Braintech's stated purpose in issuing the first 300,000 shares to Poseidon was to induce Couri to render work out assistance to the company. Although Braintech undoubtedly looked forward with eager anticipation to a cash infusion from Poseidon and AMIC once Couri had worked out a truce with the company's creditors, its belief that Couri and Poseidon would and could invest capital in Braintech at a later date did not cause it to issue the 300,000 shares to Poseidon under the May 31 agreement.

  In Wilson v. Comtech Telecommunications Corp., 648 F.2d 88 (2d Cir. 1981), the court noted that "the concept of reliance in a case of affirmative misrepresentations embodies two separate questions: (1) Did the plaintiff believe what the defendant said, and (2) was this belief the cause of the plaintiff's action?" 648 F.2d at 92, n.6 (citation omitted) (emphasis in original). Both questions must be answered affirmatively to find reliance. Although Braintech believed Couri's representations as to his wealth, that belief was not the cause of its issuance of the first 300,000 shares to Poseidon. Thus Braintech did not rely on the misrepresentation, and its second § 10(b) claim fails.

  Braintech's third claim is that Couri failed to disclose the fact that he had two prior criminal convictions, that he was subject to an SEC permanent injunction, and the facts regarding his involvement in the Plazagal fraud and bankruptcy.

  The fact that Couri had been convicted for stock fraud and for making false statements to a bank was disclosed in Poseidon's Schedule 13D, which was filed with the SEC on June 10. Copies of that Schedule 13D were made available at a meeting on June 11, attended by Couri, Kass, Stewart, Kaplitt, and representatives of Nicolet. (Tr. 254, 257-8). Although Poseidon became the beneficial owner of its first 300,000 Braintech shares upon execution of the May 31 agreement, those shares were not issued to Poseidon by Braintech until June 14 -- three days after the fact of Couri's criminal convictions was made a matter of public record. In Frigitemp Corp. v. Financial Dynamics Fund, Inc., 524 F.2d 275 (2d Cir. 1975), the court, in affirming the trial court's dismissal of a § 10(b) claim, noted "Even at common law, if the plaintiff has been furnished with the means of knowledge and he is not prevented from using them he cannot say that he has been deceived by misrepresentations of the other party. See Shappirio v. Goldberg, 192 U.S. 232, 241-42, 24 S. Ct. 259, 48 L. Ed. 419 (1904)." Id. at 282. Cf. Aaron Ferer & Sons Ltd. v. Chase Manhattan Bank, N.A., 731 F.2d 112, 123 (2d Cir. 1984) (no common-law fraud where all information plaintiffs claimed had been concealed from them "was either a matter of public record, was not pursued by plaintiffs, or was disclosed, at least in part," by defendant). Furthermore, the issuance of those shares to Poseidon was ratified and approved by Stewart and Kaplitt, the two Braintech directors not appointed by Poseidon, on June 18, by which time both directors acknowledge having had actual knowledge of the fact of Couri's convictions. (Tr. 257-60; 1428-32; Ex. 3). Braintech's willingness to proceed with the transaction despite that knowledge indicates that it did not rely on the mistaken belief that Couri had no criminal record in selling him his first 300,000 shares of Braintech stock.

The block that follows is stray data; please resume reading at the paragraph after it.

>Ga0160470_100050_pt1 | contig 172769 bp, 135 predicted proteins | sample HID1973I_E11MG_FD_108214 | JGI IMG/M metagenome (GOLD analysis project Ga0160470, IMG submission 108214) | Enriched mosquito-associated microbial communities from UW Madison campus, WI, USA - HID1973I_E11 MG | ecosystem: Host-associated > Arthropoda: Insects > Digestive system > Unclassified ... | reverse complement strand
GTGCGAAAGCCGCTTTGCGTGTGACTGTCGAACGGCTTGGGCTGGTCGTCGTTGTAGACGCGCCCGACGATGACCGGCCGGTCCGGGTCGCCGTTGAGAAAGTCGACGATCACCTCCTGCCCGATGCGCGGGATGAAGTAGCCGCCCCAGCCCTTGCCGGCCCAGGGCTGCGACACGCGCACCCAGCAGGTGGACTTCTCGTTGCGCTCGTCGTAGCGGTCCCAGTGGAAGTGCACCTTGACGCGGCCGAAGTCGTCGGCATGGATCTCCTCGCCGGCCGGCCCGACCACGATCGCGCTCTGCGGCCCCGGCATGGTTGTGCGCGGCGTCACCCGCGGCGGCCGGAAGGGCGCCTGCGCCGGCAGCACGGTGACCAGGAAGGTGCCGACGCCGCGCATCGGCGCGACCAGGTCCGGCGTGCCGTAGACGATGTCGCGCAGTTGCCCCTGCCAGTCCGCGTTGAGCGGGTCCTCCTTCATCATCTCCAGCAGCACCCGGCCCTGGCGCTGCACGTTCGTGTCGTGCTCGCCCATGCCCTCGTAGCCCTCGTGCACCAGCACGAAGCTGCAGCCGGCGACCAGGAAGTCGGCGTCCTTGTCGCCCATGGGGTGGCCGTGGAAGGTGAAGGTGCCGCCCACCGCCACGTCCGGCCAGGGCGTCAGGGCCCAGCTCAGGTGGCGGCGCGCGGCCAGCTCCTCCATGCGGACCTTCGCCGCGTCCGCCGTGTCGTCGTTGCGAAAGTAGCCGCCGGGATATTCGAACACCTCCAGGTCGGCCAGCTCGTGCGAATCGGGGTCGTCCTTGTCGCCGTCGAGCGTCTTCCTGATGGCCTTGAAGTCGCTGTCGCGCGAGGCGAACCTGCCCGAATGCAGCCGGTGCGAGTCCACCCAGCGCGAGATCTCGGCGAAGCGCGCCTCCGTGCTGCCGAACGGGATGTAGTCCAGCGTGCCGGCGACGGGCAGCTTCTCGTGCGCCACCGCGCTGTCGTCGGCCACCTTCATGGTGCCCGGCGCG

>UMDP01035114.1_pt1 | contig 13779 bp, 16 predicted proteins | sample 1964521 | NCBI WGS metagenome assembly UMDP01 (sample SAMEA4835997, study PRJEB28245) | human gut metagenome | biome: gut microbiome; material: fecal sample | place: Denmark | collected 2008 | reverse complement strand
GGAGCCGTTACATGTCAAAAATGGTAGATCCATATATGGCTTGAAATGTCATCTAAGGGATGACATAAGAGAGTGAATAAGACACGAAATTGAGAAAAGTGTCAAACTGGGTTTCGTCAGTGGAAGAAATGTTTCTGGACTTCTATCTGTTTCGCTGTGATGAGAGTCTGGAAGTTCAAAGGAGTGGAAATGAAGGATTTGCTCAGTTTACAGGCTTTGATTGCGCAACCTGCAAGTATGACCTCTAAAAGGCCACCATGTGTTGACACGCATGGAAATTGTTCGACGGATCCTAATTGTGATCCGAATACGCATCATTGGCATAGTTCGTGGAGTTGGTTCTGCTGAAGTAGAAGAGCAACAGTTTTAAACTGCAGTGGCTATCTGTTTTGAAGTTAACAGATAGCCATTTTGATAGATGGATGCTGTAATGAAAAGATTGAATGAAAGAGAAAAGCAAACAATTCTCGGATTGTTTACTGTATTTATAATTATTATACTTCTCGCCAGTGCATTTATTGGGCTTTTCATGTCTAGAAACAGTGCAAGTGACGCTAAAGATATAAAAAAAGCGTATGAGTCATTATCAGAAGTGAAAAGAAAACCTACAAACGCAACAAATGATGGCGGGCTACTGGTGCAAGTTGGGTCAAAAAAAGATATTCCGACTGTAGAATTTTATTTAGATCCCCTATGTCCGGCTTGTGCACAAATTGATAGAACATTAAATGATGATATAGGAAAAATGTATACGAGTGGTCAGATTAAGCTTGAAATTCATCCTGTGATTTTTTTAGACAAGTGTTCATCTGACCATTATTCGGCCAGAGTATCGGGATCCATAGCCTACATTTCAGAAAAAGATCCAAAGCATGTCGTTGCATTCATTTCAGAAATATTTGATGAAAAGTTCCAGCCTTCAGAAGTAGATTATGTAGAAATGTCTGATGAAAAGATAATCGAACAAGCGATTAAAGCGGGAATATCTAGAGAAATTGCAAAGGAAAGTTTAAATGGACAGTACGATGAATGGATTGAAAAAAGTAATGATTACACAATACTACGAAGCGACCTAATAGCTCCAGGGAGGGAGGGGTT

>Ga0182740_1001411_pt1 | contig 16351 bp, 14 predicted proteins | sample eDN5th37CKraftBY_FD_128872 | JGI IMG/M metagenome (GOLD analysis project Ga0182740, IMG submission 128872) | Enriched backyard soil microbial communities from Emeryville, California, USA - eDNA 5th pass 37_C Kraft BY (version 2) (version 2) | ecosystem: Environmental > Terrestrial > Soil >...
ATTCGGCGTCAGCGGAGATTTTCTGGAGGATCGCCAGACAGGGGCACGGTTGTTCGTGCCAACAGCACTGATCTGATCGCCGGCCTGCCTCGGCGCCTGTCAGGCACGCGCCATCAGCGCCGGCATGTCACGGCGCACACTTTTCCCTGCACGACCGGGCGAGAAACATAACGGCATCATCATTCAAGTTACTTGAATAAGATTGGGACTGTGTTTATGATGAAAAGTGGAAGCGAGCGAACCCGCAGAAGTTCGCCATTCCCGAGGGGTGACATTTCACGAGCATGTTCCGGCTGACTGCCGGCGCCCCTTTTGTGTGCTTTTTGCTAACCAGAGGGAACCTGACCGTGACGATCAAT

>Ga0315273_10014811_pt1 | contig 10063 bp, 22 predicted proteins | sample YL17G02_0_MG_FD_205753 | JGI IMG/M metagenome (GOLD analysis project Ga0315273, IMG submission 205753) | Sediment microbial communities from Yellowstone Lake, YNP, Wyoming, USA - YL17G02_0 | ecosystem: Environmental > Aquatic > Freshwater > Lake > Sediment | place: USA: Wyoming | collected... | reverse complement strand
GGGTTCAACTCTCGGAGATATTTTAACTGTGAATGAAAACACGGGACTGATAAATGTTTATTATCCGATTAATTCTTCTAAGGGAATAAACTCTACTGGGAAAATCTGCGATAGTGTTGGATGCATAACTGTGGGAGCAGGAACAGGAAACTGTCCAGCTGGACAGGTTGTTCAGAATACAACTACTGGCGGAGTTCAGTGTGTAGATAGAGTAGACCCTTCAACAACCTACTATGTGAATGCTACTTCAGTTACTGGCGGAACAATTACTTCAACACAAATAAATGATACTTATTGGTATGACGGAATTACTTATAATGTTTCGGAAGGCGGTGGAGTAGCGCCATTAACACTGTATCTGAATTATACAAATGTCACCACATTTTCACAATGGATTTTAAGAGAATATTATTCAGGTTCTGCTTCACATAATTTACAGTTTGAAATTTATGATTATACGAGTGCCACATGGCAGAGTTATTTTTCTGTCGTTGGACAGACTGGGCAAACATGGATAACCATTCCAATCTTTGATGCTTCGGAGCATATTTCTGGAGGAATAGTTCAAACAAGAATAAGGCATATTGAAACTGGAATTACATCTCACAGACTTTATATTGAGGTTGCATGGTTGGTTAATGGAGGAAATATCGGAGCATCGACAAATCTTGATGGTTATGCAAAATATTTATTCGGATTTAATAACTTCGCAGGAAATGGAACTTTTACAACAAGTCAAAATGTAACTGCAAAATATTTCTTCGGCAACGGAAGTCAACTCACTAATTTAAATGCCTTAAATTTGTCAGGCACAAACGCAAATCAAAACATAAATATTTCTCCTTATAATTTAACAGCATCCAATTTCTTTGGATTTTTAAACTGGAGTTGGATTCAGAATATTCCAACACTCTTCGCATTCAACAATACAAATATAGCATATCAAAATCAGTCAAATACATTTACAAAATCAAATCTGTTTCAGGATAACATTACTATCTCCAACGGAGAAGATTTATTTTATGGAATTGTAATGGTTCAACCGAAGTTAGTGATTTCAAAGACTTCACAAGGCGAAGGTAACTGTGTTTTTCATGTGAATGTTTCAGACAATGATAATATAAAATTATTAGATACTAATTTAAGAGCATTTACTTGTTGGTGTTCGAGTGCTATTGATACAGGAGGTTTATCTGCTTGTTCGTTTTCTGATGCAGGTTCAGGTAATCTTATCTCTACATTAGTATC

Braintech protests as irrelevant the disclosure of Couri's criminal convictions after he became the beneficial owner of the 300,000 shares on May 31 but before the stock certificates were physically delivered to Poseidon on June 14. It claims that for purposes of § 10(b) liability, a "purchase or sale" of a security occurs at the "time when the parties to the transaction are committed to one another," citing Radiation Dynamics, Inc. v. Goldmuntz, 464 F.2d 876 (2d Cir. 1972). *fn1" Consequently, it argues, any knowledge acquired by Braintech regarding Couri's convictions after May 31 is not relevant to the question whether Couri committed a § 10(b) violation in failing to disclose it before May 31. But Goldmuntz does not sweep as broadly as Braintech suggests.

  In Goldmuntz, the court upheld the trial court's instruction to the jury that the date at which materiality was to be determined, in the context of an insider's obligation to disclose material information, was the date when the insider had committed himself to purchase the plaintiff's stock, even if the formal delivery and payment occurred later. The court summarized the question presented in these terms:

  

"The problem posed here for determination is whether the term 'commitments' adequately expresses that stage of the 'purchase or sale' transaction when disclosure of material information is required, but after which disclosure of late-learned relevant information is not necessary inasmuch as 'the choice of action in the transaction in question' had been made before the later information was known. We believe that it does." 464 F.2d at 890.